For Labor Day weekend Jeff and I spent some time in Rhode Island. We spent one day in Providence and visited the Slater Mill, Brown University Campus and the Rhode Island School of Design Art Museum.
We started the day off at a brunch place called Julian’s. The food tasted as awesome as the place looks.
From there we went to the Slater Mill for a tour, which ended up being my favorite part of the day. I went a little crazy with the photos. I’ll try and keep them at a minimum.
While at the mill I came up with some ideas for a mixed media piece to reflect the industrial revolution.
Like I said before we went to Brown’s campus because rumor had it they had an awesome anthropology and archeology museum. This is false. We walked in and it was one room with some pictures of some eskimos on the walls. Pretty lame. However this made us decide to visit RISD’s museum of art, which I loved.
They just happened to have a Todd Oldham fashion exhibit. Now I love studying fashion but have only attended one other fashion exhibit at the Met. It was not a favorite. Jeff doesn’t really care for fashion exhibits either but we both loved this one.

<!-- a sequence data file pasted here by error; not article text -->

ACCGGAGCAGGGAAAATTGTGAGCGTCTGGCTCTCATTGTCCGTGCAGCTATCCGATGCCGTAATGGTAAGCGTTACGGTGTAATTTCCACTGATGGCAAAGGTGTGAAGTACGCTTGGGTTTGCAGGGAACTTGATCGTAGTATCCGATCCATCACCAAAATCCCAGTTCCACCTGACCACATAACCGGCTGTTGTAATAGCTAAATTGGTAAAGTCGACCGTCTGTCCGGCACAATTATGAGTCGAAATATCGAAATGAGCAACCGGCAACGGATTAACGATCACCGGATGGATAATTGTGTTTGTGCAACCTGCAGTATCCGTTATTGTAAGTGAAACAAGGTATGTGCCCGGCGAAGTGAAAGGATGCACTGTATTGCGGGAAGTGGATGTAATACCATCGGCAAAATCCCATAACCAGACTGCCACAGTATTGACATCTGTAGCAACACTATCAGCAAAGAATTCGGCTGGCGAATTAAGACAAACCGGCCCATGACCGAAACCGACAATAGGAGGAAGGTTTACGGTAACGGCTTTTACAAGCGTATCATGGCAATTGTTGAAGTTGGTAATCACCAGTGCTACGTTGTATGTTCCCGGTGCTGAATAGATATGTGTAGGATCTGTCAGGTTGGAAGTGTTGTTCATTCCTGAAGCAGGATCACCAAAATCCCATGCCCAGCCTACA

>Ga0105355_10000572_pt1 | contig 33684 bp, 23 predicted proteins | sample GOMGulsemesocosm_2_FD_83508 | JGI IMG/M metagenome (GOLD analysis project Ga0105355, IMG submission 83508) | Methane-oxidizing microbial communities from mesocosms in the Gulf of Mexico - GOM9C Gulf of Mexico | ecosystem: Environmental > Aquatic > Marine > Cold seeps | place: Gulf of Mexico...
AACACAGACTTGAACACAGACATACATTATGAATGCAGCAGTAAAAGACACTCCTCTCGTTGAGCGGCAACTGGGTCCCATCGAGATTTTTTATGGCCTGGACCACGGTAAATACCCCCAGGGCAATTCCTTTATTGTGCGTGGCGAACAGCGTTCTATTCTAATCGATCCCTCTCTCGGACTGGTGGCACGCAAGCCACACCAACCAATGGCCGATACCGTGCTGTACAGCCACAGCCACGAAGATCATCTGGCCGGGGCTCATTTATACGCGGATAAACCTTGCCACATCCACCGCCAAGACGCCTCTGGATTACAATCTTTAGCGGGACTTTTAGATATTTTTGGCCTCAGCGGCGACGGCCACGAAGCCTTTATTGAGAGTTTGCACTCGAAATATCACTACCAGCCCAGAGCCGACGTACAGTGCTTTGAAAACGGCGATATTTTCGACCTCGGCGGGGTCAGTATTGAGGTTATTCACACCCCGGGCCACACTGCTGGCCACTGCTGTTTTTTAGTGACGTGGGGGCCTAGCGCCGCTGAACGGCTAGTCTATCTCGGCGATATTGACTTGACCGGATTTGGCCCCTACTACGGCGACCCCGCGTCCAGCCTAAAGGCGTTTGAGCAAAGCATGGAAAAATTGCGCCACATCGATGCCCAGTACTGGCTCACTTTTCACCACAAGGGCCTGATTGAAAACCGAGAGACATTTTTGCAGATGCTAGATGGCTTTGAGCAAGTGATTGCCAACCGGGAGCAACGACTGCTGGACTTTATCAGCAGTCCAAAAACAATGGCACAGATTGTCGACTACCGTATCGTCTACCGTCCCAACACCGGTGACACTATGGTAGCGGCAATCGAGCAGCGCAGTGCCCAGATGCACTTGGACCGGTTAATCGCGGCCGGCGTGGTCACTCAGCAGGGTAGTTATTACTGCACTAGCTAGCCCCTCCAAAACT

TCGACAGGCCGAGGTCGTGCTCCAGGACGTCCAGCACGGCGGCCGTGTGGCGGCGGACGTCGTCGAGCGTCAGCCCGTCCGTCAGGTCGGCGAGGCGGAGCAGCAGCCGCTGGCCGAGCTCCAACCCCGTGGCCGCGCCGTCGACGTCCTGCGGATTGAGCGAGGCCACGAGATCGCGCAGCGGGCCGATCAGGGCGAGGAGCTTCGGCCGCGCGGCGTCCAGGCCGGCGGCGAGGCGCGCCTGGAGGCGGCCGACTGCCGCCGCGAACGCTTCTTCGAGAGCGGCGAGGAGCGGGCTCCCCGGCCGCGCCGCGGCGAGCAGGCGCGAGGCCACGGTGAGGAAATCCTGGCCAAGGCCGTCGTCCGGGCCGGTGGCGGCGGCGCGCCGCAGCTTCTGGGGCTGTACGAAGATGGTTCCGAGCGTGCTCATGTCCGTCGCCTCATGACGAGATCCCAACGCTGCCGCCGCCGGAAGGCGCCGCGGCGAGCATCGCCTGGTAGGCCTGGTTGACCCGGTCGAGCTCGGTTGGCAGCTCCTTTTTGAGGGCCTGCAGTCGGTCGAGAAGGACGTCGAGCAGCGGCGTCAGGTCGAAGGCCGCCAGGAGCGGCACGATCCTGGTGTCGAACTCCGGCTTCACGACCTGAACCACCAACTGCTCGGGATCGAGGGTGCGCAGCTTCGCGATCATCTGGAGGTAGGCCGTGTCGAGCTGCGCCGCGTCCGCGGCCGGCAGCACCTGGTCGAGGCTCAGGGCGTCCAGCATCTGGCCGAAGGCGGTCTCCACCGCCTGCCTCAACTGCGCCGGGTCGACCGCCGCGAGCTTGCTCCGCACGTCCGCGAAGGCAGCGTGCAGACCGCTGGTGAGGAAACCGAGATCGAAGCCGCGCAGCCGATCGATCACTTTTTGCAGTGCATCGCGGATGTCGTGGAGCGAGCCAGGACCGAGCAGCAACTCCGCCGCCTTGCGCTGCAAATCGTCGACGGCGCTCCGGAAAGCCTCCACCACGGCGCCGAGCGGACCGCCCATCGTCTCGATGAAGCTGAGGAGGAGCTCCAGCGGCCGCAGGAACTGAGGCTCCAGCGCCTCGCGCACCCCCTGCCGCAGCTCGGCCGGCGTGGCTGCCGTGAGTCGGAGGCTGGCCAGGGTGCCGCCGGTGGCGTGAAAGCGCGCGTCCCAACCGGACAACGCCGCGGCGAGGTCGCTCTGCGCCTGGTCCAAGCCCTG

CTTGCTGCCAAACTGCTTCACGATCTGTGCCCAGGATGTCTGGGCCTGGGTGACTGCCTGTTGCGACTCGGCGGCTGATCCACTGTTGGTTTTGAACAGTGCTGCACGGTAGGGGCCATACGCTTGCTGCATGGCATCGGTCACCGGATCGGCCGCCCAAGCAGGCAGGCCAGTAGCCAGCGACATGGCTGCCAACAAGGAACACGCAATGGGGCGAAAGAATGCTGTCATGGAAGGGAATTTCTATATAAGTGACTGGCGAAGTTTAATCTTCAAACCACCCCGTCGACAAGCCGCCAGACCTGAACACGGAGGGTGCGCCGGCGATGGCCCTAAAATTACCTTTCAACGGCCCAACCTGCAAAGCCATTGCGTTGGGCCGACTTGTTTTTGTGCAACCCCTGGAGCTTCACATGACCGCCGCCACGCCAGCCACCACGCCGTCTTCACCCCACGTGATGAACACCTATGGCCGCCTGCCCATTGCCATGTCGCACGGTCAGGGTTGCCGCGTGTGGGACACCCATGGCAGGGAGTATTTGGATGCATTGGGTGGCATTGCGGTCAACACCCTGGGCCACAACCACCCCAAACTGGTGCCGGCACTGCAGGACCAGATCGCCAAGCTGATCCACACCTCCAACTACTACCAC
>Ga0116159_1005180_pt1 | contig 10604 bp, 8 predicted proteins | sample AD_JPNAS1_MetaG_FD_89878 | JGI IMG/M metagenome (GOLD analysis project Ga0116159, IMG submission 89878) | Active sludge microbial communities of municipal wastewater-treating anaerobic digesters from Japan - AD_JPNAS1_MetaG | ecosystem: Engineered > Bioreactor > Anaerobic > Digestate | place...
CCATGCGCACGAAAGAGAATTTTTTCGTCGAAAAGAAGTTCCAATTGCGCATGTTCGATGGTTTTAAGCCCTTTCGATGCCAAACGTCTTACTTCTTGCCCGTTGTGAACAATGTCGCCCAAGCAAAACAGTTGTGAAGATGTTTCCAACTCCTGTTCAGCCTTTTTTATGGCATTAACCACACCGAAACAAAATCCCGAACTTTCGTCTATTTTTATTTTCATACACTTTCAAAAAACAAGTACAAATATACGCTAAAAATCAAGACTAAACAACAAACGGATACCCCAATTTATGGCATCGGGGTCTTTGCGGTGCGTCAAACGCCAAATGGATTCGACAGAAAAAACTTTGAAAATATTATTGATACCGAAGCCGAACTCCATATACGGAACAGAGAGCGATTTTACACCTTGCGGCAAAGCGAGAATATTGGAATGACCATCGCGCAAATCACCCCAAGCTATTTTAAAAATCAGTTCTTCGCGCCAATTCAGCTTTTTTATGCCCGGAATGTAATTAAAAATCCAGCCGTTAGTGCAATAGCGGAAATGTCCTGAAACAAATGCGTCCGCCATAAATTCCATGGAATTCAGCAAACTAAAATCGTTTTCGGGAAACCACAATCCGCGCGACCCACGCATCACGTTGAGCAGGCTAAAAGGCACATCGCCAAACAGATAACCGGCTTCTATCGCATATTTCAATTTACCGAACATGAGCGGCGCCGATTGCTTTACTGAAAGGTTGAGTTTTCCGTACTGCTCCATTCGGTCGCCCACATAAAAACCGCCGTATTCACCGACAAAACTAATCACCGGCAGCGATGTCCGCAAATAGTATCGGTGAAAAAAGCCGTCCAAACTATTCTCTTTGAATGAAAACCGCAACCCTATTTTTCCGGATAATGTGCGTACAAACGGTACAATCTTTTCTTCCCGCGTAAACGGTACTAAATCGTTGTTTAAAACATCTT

Yes I took pictures.
The next day we went to Newport to visit the summer homes of famous early american millionaires like Carnegie, Whitney, Rockefeller and Vanderbilt. Jeff had been to the mansions before and really loved them. But I didn’t have the same reaction. Of course they were massive and clearly a lot of work had gone into them but being the small town girl that I am, it was very over the top for me. Jeff found a tour at another mansion of servant life and took me to see that because I wanted to know more of the day to day life. Isn’t he the best?
In between tours of the mansions we visited a the oldest synagogue in the United States. Our tour guide told us a touching story that made both Jeff and I tear up. Rhode Island was reluctant to sign the U.S. Constitution until the Bill of rights was added that included the right to religious freedom. Someone from the synagogue wrote President Washington a letter asking if this included religious freedom for the Jews. President Washington wrote back explaining that religious freedom was something that everyone had and it could not be taken away.
Another highlight of this trip an actual bed!